The story of how I started working with Cerebral Palsy students.
by Anastasia Gambill
Two years ago I knew nothing about Cerebral Palsy (CP) or how working with CP clients was about to change my life. I was just a Pilates and Yoga instructor doing movement therapy to balance bodies and alleviate chronic pain due to alignment issues and physical patterning. I had no idea I was about to embark on the most rewarding journey of my life. I had no idea my “job” would include immense frustration, uncontrollable tears, and even hysterical laughter. Jobs aren’t supposed to work like that. I also had no idea my work could truly change a person’s life, their interactions with friends and family, and even form a foundation for happiness. Then I met Marie, my first CP client.
As a new client, Marie took a leap of faith to work with me. I didn’t understand much about CP. I read everything I could about this condition, the barriers to movement and challenges this condition elicits, but nothing prepared me to meet 22 year old Marie, my new student.
Marie wasn’t sure about me and had seen other therapists and movement specialists, so she approached me with trepidation. How could someone so new to her and her condition understand what was going on in her body more than she did? During our first sessions I was at a loss. I kept watching and reading her body and movement patterns and trying new things to see what she could and couldn’t do – what she was comfortable with and what didn’t work for her. I studied her facial expressions and saw when she was in pain, happy, confused, and a myriad of other emotions while we moved.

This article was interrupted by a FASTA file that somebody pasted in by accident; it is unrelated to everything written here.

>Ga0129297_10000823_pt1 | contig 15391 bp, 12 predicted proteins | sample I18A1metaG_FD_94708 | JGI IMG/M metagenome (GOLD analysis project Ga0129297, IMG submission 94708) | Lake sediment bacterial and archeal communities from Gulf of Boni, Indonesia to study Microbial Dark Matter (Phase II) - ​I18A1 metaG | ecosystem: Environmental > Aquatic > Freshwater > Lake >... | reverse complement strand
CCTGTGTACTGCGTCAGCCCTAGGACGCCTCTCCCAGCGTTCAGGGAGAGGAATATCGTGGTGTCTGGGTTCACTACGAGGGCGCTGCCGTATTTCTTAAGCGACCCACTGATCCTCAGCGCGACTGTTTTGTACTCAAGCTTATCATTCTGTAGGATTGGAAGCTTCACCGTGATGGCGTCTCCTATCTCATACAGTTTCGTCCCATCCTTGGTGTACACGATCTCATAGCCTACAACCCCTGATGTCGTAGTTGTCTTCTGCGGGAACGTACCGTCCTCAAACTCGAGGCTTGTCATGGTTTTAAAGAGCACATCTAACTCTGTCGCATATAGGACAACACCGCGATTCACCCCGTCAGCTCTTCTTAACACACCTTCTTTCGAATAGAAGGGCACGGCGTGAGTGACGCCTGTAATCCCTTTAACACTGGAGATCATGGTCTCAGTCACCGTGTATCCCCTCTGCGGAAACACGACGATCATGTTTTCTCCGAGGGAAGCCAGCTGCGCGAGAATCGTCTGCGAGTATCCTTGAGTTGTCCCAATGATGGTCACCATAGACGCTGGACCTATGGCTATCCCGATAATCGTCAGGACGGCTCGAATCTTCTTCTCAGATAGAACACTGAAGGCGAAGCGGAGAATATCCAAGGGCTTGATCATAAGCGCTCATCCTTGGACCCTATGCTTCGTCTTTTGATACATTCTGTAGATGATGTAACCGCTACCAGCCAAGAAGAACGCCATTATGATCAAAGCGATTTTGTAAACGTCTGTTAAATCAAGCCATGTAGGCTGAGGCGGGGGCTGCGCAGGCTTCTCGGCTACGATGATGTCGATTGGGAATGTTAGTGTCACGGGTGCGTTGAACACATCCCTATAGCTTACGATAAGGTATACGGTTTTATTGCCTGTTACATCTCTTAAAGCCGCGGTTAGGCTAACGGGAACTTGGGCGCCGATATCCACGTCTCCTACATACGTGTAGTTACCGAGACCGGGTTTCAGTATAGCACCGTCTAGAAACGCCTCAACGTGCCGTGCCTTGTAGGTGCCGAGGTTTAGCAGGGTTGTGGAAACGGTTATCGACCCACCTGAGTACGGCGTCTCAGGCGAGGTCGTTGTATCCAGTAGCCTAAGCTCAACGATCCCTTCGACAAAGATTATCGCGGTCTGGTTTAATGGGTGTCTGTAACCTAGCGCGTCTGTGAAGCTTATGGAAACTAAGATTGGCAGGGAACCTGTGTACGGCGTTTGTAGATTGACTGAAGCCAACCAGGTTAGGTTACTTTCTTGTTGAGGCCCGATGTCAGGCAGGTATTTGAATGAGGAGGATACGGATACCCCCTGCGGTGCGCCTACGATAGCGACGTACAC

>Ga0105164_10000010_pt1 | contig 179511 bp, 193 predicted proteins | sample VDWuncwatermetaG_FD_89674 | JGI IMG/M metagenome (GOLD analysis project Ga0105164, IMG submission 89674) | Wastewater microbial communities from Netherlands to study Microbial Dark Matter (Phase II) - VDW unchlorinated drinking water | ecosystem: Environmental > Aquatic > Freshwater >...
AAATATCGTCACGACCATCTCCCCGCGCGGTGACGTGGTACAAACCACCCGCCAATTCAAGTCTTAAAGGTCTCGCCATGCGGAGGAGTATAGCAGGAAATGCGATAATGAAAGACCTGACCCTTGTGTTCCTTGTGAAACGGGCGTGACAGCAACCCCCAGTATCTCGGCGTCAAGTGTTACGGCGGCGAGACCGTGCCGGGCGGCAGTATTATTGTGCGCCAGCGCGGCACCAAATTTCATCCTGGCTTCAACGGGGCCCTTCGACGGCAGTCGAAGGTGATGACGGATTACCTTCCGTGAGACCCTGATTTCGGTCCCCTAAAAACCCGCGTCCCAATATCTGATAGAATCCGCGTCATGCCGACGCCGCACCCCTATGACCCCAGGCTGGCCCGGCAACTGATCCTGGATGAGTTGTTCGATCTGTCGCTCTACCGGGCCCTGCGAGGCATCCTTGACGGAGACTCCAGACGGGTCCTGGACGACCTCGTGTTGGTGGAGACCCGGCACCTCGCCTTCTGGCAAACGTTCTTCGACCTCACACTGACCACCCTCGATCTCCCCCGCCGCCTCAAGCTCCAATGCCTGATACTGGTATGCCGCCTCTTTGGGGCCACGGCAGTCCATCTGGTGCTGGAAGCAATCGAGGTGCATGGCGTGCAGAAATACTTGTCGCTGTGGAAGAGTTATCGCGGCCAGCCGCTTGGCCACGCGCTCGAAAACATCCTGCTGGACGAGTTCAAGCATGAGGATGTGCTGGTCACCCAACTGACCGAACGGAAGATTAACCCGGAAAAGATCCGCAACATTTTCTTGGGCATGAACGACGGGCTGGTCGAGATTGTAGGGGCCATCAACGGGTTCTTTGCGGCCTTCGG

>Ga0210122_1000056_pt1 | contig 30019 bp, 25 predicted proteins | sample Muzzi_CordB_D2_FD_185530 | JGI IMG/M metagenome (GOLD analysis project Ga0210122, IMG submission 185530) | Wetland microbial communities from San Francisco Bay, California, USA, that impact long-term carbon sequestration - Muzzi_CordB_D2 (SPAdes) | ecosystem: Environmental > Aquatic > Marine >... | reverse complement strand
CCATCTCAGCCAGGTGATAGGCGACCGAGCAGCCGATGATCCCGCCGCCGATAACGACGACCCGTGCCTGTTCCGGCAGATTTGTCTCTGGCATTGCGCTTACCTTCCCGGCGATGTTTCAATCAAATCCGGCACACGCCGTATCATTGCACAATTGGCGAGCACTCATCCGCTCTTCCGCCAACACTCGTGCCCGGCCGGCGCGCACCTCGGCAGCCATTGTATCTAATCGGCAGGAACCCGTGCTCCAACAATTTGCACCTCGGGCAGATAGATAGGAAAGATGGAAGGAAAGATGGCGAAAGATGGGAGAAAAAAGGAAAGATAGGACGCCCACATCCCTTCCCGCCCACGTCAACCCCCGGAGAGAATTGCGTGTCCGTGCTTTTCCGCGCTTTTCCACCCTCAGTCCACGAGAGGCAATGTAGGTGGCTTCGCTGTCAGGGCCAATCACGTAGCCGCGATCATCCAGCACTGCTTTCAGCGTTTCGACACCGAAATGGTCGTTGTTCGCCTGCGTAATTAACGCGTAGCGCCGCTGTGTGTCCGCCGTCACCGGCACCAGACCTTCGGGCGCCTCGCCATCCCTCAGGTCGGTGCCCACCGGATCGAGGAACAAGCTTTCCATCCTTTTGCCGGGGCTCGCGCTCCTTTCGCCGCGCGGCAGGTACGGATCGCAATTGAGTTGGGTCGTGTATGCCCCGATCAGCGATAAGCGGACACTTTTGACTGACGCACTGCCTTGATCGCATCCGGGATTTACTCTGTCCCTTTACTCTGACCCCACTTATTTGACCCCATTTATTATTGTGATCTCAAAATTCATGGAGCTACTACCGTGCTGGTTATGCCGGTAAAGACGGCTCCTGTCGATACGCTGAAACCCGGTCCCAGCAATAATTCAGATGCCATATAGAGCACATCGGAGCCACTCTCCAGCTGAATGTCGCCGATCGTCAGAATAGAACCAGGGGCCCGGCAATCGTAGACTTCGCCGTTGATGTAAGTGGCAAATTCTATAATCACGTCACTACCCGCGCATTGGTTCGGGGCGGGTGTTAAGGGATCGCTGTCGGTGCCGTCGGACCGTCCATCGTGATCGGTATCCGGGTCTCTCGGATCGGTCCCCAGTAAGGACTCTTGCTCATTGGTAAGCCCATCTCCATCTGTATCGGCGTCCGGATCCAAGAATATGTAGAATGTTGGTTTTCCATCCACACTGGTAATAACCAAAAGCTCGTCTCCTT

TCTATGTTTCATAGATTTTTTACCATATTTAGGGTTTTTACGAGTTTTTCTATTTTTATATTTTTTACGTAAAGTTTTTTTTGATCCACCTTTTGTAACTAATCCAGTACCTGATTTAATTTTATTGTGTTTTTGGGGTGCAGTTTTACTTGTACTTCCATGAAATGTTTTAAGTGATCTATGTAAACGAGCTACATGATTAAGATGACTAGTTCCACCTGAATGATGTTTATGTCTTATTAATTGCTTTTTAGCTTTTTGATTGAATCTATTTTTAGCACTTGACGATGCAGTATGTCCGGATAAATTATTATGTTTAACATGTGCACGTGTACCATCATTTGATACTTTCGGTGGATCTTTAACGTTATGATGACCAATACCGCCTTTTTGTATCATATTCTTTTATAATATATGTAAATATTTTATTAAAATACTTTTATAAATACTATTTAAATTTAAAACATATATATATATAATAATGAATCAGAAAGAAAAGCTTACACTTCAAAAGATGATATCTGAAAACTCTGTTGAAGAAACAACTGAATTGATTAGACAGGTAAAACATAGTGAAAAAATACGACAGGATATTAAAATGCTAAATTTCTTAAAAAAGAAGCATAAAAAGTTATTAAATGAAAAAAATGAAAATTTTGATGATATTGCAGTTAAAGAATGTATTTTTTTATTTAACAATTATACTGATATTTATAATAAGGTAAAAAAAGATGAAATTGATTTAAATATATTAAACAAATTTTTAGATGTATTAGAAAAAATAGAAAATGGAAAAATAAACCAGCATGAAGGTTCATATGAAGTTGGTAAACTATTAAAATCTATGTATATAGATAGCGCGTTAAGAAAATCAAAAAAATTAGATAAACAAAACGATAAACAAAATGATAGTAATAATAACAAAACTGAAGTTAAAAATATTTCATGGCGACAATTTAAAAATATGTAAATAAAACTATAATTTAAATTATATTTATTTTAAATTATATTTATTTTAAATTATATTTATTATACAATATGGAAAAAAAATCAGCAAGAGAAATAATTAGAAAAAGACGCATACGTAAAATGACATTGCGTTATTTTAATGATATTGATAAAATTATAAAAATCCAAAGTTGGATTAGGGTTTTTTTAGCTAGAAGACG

Cerebral Palsy (CP) is a general term used to describe a group of chronic (on-going) disorders that impair movement and coordination due to damage to the developing brain in utero, birth, or in early childhood usually before the age of 3 years. CP is caused by abnormality or disruption in brain development from a variety of factors; from fetal stroke, mother/infant blood type incompatibility, infection, lack of oxygen, to suffering a traumatic head injury early in life.
The way an individual is affected by CP varies widely from a barely noticeable difference in the way one may move or speak, to needing assistance to walk, or being unable to move or communicate verbally.
After a month or two with Marie I began to understand her. I saw the signals she was sending me and I could see in her face, responses, and her movement, where we were headed and what was working and what was not. Marie came to me wearing hard plastic braces covering her lower legs and feet that immobilized the articulating joints of the ankles and foot bones. I didn’t question this at first because they were part of her on-going treatment with surgeons and physical therapists. But I realized that mobilizing these joints in a controlled and supportive environment may help her begin the path towards her own movement. I started by asking her to work barefoot in our sessions, focusing on developing sensation and articulation in her feet. Her muscles were atrophied from being in braces most of her life. I also noticed severe curvature in her spine and a lack of control in her upper body and coordination. I began using a back brace with her during our sessions and talked to her and her mother about getting canes to use to work on anchoring her arms and developing cross-lateral/right-left coordination.